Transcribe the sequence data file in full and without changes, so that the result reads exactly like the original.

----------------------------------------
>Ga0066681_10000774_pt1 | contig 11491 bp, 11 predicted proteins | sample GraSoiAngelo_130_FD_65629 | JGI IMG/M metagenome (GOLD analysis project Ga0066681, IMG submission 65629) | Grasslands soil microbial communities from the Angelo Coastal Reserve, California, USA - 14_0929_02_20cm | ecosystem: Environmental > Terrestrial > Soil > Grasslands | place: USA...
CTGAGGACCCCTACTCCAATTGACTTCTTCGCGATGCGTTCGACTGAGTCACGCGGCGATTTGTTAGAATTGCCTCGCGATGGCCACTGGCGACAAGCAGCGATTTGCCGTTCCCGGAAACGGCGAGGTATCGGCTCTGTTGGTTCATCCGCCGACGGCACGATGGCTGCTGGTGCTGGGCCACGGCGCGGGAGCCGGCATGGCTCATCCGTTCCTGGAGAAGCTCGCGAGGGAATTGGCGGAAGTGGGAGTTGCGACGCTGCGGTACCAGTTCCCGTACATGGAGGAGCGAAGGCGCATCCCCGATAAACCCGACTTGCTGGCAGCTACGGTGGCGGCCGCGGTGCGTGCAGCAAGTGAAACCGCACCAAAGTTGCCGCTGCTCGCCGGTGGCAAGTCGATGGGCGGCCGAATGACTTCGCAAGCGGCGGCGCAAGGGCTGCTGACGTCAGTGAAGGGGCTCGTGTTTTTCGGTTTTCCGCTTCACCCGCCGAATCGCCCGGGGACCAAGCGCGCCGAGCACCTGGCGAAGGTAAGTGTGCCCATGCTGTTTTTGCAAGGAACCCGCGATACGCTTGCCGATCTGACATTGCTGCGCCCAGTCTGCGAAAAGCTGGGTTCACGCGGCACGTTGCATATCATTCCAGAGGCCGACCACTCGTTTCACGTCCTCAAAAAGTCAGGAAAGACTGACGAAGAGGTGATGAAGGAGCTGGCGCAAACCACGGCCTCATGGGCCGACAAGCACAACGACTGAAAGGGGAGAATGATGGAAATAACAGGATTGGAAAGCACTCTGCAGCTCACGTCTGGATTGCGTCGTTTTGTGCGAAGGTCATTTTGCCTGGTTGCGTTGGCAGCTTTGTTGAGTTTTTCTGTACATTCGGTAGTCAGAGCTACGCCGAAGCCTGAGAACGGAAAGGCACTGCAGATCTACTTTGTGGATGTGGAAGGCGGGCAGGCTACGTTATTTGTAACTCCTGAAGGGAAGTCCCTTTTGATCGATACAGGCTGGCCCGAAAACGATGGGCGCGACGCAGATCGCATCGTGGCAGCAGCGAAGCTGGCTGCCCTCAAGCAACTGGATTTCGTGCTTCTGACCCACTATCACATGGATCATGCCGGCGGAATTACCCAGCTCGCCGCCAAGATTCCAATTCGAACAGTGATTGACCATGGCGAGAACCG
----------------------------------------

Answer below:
>Ga0066681_10000774_pt1 | contig 11491 bp, 11 predicted proteins | sample GraSoiAngelo_130_FD_65629 | JGI IMG/M metagenome (GOLD analysis project Ga0066681, IMG submission 65629) | Grasslands soil microbial communities from the Angelo Coastal Reserve, California, USA - 14_0929_02_20cm | ecosystem: Environmental > Terrestrial > Soil > Grasslands | place: USA...
CTGAGGACCCCTACTCCAATTGACTTCTTCGCGATGCGTTCGACTGAGTCACGCGGCGATTTGTTAGAATTGCCTCGCGATGGCCACTGGCGACAAGCAGCGATTTGCCGTTCCCGGAAACGGCGAGGTATCGGCTCTGTTGGTTCATCCGCCGACGGCACGATGGCTGCTGGTGCTGGGCCACGGCGCGGGAGCCGGCATGGCTCATCCGTTCCTGGAGAAGCTCGCGAGGGAATTGGCGGAAGTGGGAGTTGCGACGCTGCGGTACCAGTTCCCGTACATGGAGGAGCGAAGGCGCATCCCCGATAAACCCGACTTGCTGGCAGCTACGGTGGCGGCCGCGGTGCGTGCAGCAAGTGAAACCGCACCAAAGTTGCCGCTGCTCGCCGGTGGCAAGTCGATGGGCGGCCGAATGACTTCGCAAGCGGCGGCGCAAGGGCTGCTGACGTCAGTGAAGGGGCTCGTGTTTTTCGGTTTTCCGCTTCACCCGCCGAATCGCCCGGGGACCAAGCGCGCCGAGCACCTGGCGAAGGTAAGTGTGCCCATGCTGTTTTTGCAAGGAACCCGCGATACGCTTGCCGATCTGACATTGCTGCGCCCAGTCTGCGAAAAGCTGGGTTCACGCGGCACGTTGCATATCATTCCAGAGGCCGACCACTCGTTTCACGTCCTCAAAAAGTCAGGAAAGACTGACGAAGAGGTGATGAAGGAGCTGGCGCAAACCACGGCCTCATGGGCCGACAAGCACAACGACTGAAAGGGGAGAATGATGGAAATAACAGGATTGGAAAGCACTCTGCAGCTCACGTCTGGATTGCGTCGTTTTGTGCGAAGGTCATTTTGCCTGGTTGCGTTGGCAGCTTTGTTGAGTTTTTCTGTACATTCGGTAGTCAGAGCTACGCCGAAGCCTGAGAACGGAAAGGCACTGCAGATCTACTTTGTGGATGTGGAAGGCGGGCAGGCTACGTTATTTGTAACTCCTGAAGGGAAGTCCCTTTTGATCGATACAGGCTGGCCCGAAAACGATGGGCGCGACGCAGATCGCATCGTGGCAGCAGCGAAGCTGGCTGCCCTCAAGCAACTGGATTTCGTGCTTCTGACCCACTATCACATGGATCATGCCGGCGGAATTACCCAGCTCGCCGCCAAGATTCCAATTCGAACAGTGATTGACCATGGCGAGAACCG